Thursday, September 28, 2006

What do you call them?

We are big fans of baked potatoes, but every once in awhile we like to change things up and use sweet potatoes instead. Tonight's side dish brings a plain sweet potato into a whole new world with a savory nutty sauce.

As the potatoes slip into the oven for their hour long bake, the recipe for Baked Sweet Potatoes with West African-Style Peanut Sauce continues by making the thick spicy sauce. Onions, fresh ginger and garlic omits a sweet aromatic smell as they cook in a touch of oil. Smoky cumin, coriander and crushed red pepper are added in and sit for a minute to get a gentle toast. Water, tomato sauce and natural peanut butter along with a couple seasonings are stirred in and the thin mixture cooks for just a couple minutes to turn quite thick. When the potatoes are done, they are slit lengthwise and easily open up to be filled with a generous portion of the sauce. The sweetness in the potato gives in to the savory taste, but the natural flavor still shines through. Perhaps along side of the chopped cilantro, a scattering of chopped roasted peanuts would be a satisfying crunchy garnish.

So what do you prefer to call yours? Sweet Potatoes or Yams?

Tonight's main dish of Pork Tenderloin with Shallot-Cider Sauce could have been better served with something to soak up its abundant (yet not so visually appealing) sauce, but a chunk of rustic bread certainly worked well enough for us! With no marinade time and simply seasoned with olive oil, garlic, salt and pepper, the pork portion was a snap to get in the oven. After the shallots for the sauce soften, we added some fresh apple cider we got from the apple orchard along with beef broth, applesauce, salt, five-spice powder and pepper. This mixture boils away until it reduces in half and fills the kitchen with a classic fall aroma from the five-spice powder. Applesauce helps give the sauce a rich body with fresh lemon juice added at the end to heighten the flavors. I took the pork out of the oven at around 145 degrees and left it to continue cooking under a tent of foil for a few minutes to achieve a light pink hue in the center. The pork was very juicy, but would probably still be okay if you felt the need to take it all the way to 160 degrees.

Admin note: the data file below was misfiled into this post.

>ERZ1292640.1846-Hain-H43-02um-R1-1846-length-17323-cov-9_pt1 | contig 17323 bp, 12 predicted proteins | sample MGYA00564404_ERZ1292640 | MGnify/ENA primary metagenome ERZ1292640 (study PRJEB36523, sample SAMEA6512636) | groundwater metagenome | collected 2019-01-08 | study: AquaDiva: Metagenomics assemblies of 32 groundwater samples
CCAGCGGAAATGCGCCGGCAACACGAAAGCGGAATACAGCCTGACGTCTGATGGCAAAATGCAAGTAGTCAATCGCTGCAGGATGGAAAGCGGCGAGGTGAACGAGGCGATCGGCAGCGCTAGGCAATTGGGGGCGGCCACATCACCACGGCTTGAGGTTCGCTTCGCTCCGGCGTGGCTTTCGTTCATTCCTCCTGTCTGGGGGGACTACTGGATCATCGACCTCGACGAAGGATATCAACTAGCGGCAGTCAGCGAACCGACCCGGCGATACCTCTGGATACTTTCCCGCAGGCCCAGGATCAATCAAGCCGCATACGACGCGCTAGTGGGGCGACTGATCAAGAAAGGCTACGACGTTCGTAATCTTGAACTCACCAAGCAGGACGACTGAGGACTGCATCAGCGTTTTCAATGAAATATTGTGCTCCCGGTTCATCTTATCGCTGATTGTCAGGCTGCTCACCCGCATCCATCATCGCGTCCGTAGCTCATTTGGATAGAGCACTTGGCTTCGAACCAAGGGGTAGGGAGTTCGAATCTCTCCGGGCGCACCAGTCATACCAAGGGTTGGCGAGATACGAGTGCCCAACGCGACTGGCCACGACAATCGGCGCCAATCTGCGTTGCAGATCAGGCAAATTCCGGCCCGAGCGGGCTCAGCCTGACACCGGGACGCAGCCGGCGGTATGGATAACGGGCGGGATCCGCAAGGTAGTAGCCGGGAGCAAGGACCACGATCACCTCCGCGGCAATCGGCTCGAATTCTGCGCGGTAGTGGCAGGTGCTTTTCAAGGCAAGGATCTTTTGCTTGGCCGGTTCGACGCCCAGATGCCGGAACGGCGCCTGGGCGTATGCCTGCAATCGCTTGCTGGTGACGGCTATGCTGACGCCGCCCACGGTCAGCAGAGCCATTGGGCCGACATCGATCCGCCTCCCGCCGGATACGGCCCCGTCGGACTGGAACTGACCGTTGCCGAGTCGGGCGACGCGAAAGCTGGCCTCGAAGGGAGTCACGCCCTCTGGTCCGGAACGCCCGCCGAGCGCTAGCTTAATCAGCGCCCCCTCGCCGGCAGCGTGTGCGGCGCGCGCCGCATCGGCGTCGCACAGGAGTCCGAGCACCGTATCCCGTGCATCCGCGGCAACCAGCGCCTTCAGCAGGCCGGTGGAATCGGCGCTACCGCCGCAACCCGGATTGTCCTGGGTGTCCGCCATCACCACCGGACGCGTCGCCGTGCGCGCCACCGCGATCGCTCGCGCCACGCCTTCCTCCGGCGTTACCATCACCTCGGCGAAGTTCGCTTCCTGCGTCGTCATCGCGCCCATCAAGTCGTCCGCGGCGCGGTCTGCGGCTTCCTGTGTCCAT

9 comments:

  1. Atom - Yes, I know - but that depends on your point of view. We don't typically have access to 'true' yams in the states. Here, sweet potatoes and yams are often labeled the same thing in the stores depending on where you live - hence my question!

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  2. Hmmm, Sweet Potatoes.... I actually discovered them when I moved to the States 2 years ago. They are not that popular in Austria.

    My favorite way to eat them are as Baked Fries. Yum

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  3. I go for the sweet potatoes...then proceeded to try and make fries which I always burn! lol

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  4. In Asia, they are very distinct. I love sweet potatoes cut in chunks, cooked with slices of ginger in boiling water and then when they are soft, just add sugar to taste. It's especially good in winter. Kinda like a sweet soup for dessert!

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  5. Your sweet potato look awesome! I saw the recipe in the mag and was wondering if it would be good. Glad to see a review!
    I love the sweet potatoes we find here in the US. When I lived in Brazil the sweet potatoes there were lighter in color, more a white-yelowish, and would not compare in flavor to the ones found here. (I actually didn't like the ones back there.... yuck!)
    Ana

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  6. Dani - Good choice as a favorite!

    Wheresmymind - Doh!

    bo-bo gal - Sounds tasty!

    Ana - Thanks!

    Krista - Thank you!

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